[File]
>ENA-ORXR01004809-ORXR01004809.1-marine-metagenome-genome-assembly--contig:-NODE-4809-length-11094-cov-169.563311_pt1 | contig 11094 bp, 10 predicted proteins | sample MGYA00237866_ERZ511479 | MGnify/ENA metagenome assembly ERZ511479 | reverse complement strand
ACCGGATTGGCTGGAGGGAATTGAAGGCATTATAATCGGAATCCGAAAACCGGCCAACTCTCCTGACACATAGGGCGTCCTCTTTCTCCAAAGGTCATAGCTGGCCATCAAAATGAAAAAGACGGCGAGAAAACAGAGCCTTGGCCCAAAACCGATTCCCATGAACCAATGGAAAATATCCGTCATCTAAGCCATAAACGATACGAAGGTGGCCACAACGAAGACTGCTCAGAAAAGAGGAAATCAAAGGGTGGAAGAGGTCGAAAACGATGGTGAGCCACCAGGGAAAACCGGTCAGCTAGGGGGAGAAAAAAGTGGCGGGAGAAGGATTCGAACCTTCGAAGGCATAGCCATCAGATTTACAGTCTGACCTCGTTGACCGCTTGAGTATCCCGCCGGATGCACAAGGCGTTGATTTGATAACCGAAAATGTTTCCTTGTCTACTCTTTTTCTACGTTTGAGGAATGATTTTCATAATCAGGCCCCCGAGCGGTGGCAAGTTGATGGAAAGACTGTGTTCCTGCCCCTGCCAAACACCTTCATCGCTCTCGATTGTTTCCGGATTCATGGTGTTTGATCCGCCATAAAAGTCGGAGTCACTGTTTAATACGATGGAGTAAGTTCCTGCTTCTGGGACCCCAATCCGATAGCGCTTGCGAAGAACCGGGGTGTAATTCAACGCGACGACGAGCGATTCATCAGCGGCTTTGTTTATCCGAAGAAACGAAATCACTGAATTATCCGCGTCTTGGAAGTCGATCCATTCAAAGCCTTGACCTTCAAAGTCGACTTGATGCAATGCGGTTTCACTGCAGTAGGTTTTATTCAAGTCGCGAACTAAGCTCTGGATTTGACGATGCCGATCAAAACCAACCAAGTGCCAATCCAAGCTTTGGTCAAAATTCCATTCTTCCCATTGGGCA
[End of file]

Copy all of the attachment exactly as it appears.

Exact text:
>ENA-ORXR01004809-ORXR01004809.1-marine-metagenome-genome-assembly--contig:-NODE-4809-length-11094-cov-169.563311_pt1 | contig 11094 bp, 10 predicted proteins | sample MGYA00237866_ERZ511479 | MGnify/ENA metagenome assembly ERZ511479 | reverse complement strand
ACCGGATTGGCTGGAGGGAATTGAAGGCATTATAATCGGAATCCGAAAACCGGCCAACTCTCCTGACACATAGGGCGTCCTCTTTCTCCAAAGGTCATAGCTGGCCATCAAAATGAAAAAGACGGCGAGAAAACAGAGCCTTGGCCCAAAACCGATTCCCATGAACCAATGGAAAATATCCGTCATCTAAGCCATAAACGATACGAAGGTGGCCACAACGAAGACTGCTCAGAAAAGAGGAAATCAAAGGGTGGAAGAGGTCGAAAACGATGGTGAGCCACCAGGGAAAACCGGTCAGCTAGGGGGAGAAAAAAGTGGCGGGAGAAGGATTCGAACCTTCGAAGGCATAGCCATCAGATTTACAGTCTGACCTCGTTGACCGCTTGAGTATCCCGCCGGATGCACAAGGCGTTGATTTGATAACCGAAAATGTTTCCTTGTCTACTCTTTTTCTACGTTTGAGGAATGATTTTCATAATCAGGCCCCCGAGCGGTGGCAAGTTGATGGAAAGACTGTGTTCCTGCCCCTGCCAAACACCTTCATCGCTCTCGATTGTTTCCGGATTCATGGTGTTTGATCCGCCATAAAAGTCGGAGTCACTGTTTAATACGATGGAGTAAGTTCCTGCTTCTGGGACCCCAATCCGATAGCGCTTGCGAAGAACCGGGGTGTAATTCAACGCGACGACGAGCGATTCATCAGCGGCTTTGTTTATCCGAAGAAACGAAATCACTGAATTATCCGCGTCTTGGAAGTCGATCCATTCAAAGCCTTGACCTTCAAAGTCGACTTGATGCAATGCGGTTTCACTGCAGTAGGTTTTATTCAAGTCGCGAACTAAGCTCTGGATTTGACGATGCCGATCAAAACCAACCAAGTGCCAATCCAAGCTTTGGTCAAAATTCCATTCTTCCCATTGGGCA